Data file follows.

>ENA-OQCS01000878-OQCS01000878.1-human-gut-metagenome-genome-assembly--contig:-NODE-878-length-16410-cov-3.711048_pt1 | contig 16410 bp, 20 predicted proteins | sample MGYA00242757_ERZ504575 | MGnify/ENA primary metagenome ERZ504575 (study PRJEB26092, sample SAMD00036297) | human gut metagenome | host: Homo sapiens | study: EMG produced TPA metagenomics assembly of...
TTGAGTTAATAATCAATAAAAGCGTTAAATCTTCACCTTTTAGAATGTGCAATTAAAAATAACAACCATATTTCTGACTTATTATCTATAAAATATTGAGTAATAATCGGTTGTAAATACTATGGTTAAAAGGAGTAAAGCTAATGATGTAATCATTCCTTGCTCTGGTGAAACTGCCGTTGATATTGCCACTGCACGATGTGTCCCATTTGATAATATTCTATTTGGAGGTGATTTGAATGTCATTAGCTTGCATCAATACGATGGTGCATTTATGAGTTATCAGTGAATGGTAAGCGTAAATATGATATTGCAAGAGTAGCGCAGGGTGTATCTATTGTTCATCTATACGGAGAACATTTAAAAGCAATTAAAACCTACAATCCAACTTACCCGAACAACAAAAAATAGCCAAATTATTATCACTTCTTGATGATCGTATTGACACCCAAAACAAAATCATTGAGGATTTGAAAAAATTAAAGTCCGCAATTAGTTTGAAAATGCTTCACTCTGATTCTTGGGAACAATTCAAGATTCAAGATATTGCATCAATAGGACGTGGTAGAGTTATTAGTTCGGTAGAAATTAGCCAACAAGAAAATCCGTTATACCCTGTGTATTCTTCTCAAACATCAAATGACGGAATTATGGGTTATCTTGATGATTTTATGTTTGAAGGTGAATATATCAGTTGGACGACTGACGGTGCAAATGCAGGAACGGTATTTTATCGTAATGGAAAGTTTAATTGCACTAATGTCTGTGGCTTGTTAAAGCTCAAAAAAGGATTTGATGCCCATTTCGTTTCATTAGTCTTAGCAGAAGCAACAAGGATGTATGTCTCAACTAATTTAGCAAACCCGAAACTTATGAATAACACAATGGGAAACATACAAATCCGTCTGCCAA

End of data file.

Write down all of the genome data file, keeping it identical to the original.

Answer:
>ENA-OQCS01000878-OQCS01000878.1-human-gut-metagenome-genome-assembly--contig:-NODE-878-length-16410-cov-3.711048_pt1 | contig 16410 bp, 20 predicted proteins | sample MGYA00242757_ERZ504575 | MGnify/ENA primary metagenome ERZ504575 (study PRJEB26092, sample SAMD00036297) | human gut metagenome | host: Homo sapiens | study: EMG produced TPA metagenomics assembly of...
TTGAGTTAATAATCAATAAAAGCGTTAAATCTTCACCTTTTAGAATGTGCAATTAAAAATAACAACCATATTTCTGACTTATTATCTATAAAATATTGAGTAATAATCGGTTGTAAATACTATGGTTAAAAGGAGTAAAGCTAATGATGTAATCATTCCTTGCTCTGGTGAAACTGCCGTTGATATTGCCACTGCACGATGTGTCCCATTTGATAATATTCTATTTGGAGGTGATTTGAATGTCATTAGCTTGCATCAATACGATGGTGCATTTATGAGTTATCAGTGAATGGTAAGCGTAAATATGATATTGCAAGAGTAGCGCAGGGTGTATCTATTGTTCATCTATACGGAGAACATTTAAAAGCAATTAAAACCTACAATCCAACTTACCCGAACAACAAAAAATAGCCAAATTATTATCACTTCTTGATGATCGTATTGACACCCAAAACAAAATCATTGAGGATTTGAAAAAATTAAAGTCCGCAATTAGTTTGAAAATGCTTCACTCTGATTCTTGGGAACAATTCAAGATTCAAGATATTGCATCAATAGGACGTGGTAGAGTTATTAGTTCGGTAGAAATTAGCCAACAAGAAAATCCGTTATACCCTGTGTATTCTTCTCAAACATCAAATGACGGAATTATGGGTTATCTTGATGATTTTATGTTTGAAGGTGAATATATCAGTTGGACGACTGACGGTGCAAATGCAGGAACGGTATTTTATCGTAATGGAAAGTTTAATTGCACTAATGTCTGTGGCTTGTTAAAGCTCAAAAAAGGATTTGATGCCCATTTCGTTTCATTAGTCTTAGCAGAAGCAACAAGGATGTATGTCTCAACTAATTTAGCAAACCCGAAACTTATGAATAACACAATGGGAAACATACAAATCCGTCTGCCAA